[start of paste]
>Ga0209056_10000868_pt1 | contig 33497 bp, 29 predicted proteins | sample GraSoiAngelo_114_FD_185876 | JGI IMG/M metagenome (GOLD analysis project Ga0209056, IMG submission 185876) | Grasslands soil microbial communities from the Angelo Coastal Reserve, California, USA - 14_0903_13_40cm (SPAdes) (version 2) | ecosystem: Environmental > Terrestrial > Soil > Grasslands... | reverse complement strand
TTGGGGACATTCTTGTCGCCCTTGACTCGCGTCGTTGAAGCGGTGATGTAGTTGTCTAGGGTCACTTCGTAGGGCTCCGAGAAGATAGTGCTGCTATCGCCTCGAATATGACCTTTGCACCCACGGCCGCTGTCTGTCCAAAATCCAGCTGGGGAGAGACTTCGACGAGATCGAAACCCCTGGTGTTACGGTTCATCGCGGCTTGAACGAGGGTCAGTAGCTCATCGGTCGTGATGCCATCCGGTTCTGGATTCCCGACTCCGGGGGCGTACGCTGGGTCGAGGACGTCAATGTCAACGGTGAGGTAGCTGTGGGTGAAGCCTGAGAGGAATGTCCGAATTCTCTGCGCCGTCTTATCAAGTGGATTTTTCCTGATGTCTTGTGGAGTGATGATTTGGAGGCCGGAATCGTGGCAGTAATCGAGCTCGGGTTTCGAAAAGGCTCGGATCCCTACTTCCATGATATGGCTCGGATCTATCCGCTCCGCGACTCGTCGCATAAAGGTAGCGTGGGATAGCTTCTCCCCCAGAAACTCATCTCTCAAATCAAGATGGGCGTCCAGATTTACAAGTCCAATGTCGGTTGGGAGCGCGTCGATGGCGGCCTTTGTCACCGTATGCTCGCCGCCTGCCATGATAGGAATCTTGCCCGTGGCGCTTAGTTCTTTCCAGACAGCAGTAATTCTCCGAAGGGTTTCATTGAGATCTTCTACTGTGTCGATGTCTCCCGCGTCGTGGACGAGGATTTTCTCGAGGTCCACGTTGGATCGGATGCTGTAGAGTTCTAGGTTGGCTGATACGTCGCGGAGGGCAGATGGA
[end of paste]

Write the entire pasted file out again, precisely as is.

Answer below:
>Ga0209056_10000868_pt1 | contig 33497 bp, 29 predicted proteins | sample GraSoiAngelo_114_FD_185876 | JGI IMG/M metagenome (GOLD analysis project Ga0209056, IMG submission 185876) | Grasslands soil microbial communities from the Angelo Coastal Reserve, California, USA - 14_0903_13_40cm (SPAdes) (version 2) | ecosystem: Environmental > Terrestrial > Soil > Grasslands... | reverse complement strand
TTGGGGACATTCTTGTCGCCCTTGACTCGCGTCGTTGAAGCGGTGATGTAGTTGTCTAGGGTCACTTCGTAGGGCTCCGAGAAGATAGTGCTGCTATCGCCTCGAATATGACCTTTGCACCCACGGCCGCTGTCTGTCCAAAATCCAGCTGGGGAGAGACTTCGACGAGATCGAAACCCCTGGTGTTACGGTTCATCGCGGCTTGAACGAGGGTCAGTAGCTCATCGGTCGTGATGCCATCCGGTTCTGGATTCCCGACTCCGGGGGCGTACGCTGGGTCGAGGACGTCAATGTCAACGGTGAGGTAGCTGTGGGTGAAGCCTGAGAGGAATGTCCGAATTCTCTGCGCCGTCTTATCAAGTGGATTTTTCCTGATGTCTTGTGGAGTGATGATTTGGAGGCCGGAATCGTGGCAGTAATCGAGCTCGGGTTTCGAAAAGGCTCGGATCCCTACTTCCATGATATGGCTCGGATCTATCCGCTCCGCGACTCGTCGCATAAAGGTAGCGTGGGATAGCTTCTCCCCCAGAAACTCATCTCTCAAATCAAGATGGGCGTCCAGATTTACAAGTCCAATGTCGGTTGGGAGCGCGTCGATGGCGGCCTTTGTCACCGTATGCTCGCCGCCTGCCATGATAGGAATCTTGCCCGTGGCGCTTAGTTCTTTCCAGACAGCAGTAATTCTCCGAAGGGTTTCATTGAGATCTTCTACTGTGTCGATGTCTCCCGCGTCGTGGACGAGGATTTTCTCGAGGTCCACGTTGGATCGGATGCTGTAGAGTTCTAGGTTGGCTGATACGTCGCGGAGGGCAGATGGA